You brush and floss every day, but somehow you still get the occasional cavity. What more can you do? Looking online or asking friends, you may come across several home remedies and solutions. One common suggestion is to start chewing gum! But is gum good for your teeth, or is it just another myth?
Read on to learn what gum does for your oral health, and the main caveat before you turn to gum as a supplement to your oral care routine.
What Gum Does for Your Oral Health
The primary benefit of gum doesn’t have much to do with the gum at all. Unlike brushing your teeth, flossing or using fluoride, chewing gum won’t directly improve your oral health. However, it does one key thing: it generates saliva.
Chewing gum stimulates your salivary glands and can lead you to produce up to ten times the amount of saliva than you would without chewing food or gum. In addition to producing more saliva, active salivation has larger quantities of bicarbonate to protect your teeth.
The Importance of Saliva
How does producing saliva make gum good for your teeth? Saliva is your mouth’s core defense against bacteria, plaque and food particles. Primarily, saliva creates a buffer between your teeth and potentially acidic bacteria. When you eat or drink food, saliva prevents some of it from attaching to your teeth or gums.
Saliva, like any liquid, moves around in your mouth. This motion allows it to gently swish even more particles of food, sugar or liquids away from your teeth. At the same time, your saliva functions to dilute and neutralize some of the acids that would otherwise wear away at your tooth enamel.
While saliva production is at its peak during eating or chewing gum, it also continues to keep your mouth from drying out between mealtimes. Dry mouth, also known as xerostomia, is a major cause of gum disease and tooth decay – primarily because it indicates a lack of saliva to protect you!
Sugary Gum Doesn’t Count
You may be wondering if sugary gum is good for your teeth too. Unfortunately for your sweet tooth, it’s not. While any gum will promote saliva production, sugary gum won’t do you any good. Even eating sugary or acidic foods might be less harmful!
When you chew gums with sugar, you’re constantly assaulting your teeth with a sticky substance full of bacteria’s favorite substance. While your saliva may wash away much of the sugar, it won’t get it all. Any remaining sugars from your gum will feed bacteria, which leave behind acidic waste. Even worse – chewing gum can push it into hard-to-reach places between your teeth, making it difficult to clean even after you’ve finished chewing!
Unlike chocolate treats that introduce sugars to your mouth for a few minutes, people tend to chew gum for a long time. Therefore, your mouth never gets a chance to passively clean away sugars with saliva, as you’re immediately pressing more between your teeth!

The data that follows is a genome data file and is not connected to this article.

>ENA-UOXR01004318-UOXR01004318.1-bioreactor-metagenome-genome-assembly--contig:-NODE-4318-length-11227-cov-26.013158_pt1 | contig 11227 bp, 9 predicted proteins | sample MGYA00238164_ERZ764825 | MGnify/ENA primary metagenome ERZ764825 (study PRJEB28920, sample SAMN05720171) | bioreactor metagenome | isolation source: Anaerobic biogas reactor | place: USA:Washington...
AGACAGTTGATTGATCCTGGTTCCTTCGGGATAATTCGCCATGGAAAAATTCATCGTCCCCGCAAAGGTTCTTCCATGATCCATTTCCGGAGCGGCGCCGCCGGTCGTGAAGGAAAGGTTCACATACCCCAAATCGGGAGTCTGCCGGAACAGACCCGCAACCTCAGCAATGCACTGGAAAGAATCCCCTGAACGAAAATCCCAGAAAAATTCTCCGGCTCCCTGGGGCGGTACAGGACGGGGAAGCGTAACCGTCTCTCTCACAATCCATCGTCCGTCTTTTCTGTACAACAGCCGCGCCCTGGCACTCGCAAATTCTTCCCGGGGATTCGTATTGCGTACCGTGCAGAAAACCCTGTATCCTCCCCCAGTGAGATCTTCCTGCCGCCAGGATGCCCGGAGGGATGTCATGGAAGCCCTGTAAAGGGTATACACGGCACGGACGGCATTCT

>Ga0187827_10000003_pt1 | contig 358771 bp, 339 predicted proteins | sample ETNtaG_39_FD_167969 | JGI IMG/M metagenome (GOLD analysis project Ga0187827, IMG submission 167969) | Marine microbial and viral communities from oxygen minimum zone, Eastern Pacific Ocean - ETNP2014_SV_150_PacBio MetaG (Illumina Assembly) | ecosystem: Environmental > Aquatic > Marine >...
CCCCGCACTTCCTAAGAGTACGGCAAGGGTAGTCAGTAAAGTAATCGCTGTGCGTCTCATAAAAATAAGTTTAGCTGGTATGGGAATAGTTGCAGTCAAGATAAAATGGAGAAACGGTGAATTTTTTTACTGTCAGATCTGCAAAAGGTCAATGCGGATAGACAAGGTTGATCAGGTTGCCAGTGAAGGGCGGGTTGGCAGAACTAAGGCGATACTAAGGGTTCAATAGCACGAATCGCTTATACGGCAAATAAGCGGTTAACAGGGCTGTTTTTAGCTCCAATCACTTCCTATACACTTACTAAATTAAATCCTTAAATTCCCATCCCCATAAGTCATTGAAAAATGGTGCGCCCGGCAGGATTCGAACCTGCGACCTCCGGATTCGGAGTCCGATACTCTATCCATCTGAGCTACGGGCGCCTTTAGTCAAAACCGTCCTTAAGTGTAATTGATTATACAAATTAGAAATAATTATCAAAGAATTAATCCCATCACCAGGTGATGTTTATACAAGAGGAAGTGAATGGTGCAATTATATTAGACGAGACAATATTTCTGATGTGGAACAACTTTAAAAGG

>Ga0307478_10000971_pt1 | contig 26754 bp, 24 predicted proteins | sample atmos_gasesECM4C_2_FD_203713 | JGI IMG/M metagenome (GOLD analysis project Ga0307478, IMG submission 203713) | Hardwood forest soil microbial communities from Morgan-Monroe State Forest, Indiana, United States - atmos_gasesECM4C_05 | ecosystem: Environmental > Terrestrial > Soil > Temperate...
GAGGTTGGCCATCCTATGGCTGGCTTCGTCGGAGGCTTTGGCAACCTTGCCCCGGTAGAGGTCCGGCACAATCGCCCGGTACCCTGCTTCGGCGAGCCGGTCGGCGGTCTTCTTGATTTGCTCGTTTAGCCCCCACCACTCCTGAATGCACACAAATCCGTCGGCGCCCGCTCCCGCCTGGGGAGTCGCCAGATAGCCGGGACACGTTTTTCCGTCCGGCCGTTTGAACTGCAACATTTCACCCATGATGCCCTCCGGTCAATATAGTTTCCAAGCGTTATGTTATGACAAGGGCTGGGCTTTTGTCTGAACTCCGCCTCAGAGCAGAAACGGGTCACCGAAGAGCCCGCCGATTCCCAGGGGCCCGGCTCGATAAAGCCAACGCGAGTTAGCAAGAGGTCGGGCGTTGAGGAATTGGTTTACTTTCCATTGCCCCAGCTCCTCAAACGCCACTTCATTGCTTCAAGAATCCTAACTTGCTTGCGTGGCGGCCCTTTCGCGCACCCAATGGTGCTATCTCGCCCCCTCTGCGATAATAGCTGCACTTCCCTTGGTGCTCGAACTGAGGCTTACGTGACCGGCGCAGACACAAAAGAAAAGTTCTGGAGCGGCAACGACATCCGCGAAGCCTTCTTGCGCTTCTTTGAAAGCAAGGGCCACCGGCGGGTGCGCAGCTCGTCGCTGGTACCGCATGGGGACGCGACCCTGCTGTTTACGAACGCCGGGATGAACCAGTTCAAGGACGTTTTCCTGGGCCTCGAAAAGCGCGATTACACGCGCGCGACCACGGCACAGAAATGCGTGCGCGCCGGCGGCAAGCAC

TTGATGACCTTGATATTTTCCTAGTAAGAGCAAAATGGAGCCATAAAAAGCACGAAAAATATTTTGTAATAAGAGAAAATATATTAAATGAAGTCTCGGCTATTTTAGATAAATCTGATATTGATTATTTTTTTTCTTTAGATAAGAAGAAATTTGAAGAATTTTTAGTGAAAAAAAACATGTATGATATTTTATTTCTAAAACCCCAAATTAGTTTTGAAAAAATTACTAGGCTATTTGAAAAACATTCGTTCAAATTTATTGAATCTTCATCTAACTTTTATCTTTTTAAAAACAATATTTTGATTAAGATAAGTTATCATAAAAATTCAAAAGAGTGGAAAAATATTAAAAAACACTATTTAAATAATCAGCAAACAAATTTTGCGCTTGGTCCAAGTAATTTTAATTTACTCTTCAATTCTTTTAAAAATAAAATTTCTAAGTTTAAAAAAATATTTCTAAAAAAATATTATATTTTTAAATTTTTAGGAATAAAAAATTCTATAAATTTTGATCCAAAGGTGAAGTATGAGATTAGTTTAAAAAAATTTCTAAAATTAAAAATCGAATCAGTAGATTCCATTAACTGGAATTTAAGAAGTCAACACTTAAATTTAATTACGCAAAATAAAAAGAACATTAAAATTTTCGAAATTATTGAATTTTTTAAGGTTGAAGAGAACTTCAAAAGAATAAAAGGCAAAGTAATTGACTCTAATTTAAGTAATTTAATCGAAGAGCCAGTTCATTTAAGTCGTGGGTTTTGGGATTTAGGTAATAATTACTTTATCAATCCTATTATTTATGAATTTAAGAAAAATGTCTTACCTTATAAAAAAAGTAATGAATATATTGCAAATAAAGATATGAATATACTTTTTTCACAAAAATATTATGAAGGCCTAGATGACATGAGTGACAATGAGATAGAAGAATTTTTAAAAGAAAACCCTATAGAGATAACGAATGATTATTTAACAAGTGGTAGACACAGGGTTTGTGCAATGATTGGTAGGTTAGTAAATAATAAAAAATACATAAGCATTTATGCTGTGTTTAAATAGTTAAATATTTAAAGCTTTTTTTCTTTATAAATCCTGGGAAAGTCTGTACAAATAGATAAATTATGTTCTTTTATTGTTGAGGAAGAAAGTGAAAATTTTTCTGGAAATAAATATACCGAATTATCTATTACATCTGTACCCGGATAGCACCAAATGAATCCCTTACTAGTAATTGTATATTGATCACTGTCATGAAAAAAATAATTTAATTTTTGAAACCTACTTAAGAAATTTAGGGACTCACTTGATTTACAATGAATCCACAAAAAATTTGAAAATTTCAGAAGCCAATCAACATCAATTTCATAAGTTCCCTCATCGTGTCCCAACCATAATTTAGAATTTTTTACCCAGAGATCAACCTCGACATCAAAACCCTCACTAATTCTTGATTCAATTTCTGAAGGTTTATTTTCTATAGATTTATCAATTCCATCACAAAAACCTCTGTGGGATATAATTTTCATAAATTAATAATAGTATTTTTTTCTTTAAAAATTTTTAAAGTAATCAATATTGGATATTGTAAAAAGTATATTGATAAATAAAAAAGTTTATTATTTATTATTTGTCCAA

Choosing the Best Gums for Your Teeth
Numerous studies investigating the oral health benefits of xylitol have shown it to be at least somewhat effective in reducing enamel-damaging bacteria from your mouth. When xylitol is used in gum, it benefits from these direct impacts as well as the secondary benefits of increased salivation.
While each study varies in its efficacy, xylitol has been shown to decrease tooth decay rates from anywhere between 30 percent to more than 80 percent.
ADA Approved Gums
The ADA website has a list of gums that have earned the ADA Seal of Acceptance. While this seal doesn’t necessarily make these gum choices any better than other sugar-free options, it does indicate that the ADA has seen evidence proving that they’re effective at reducing plaque, cavities or enamel-wearing bacteria.
Gum Doesn’t Replace Brushing
While sugar-free and xylitol gums can provide extra defense for your teeth, they are in no way as effective as brushing. No matter how much gum you chew, it can’t stop all bacteria and acids from coming into contact with your teeth.
Likewise, flossing is still important. Your saliva can’t dislodge plaque established in those tight spaces between your teeth. Without flossing, you’ll continue to experience tooth pain and other issues associated with cavities and gum disease.
Do You Have Dental Health Questions? Schedule an Appointment!
We can help make sure you and your family are brushing correctly. If you’re concerned or just looking for information, the professionals at Walbridge Dental provide complete family dental care to families in the Millbury community. Contact us online to set up an appointment now or call us at 419-836-1033.
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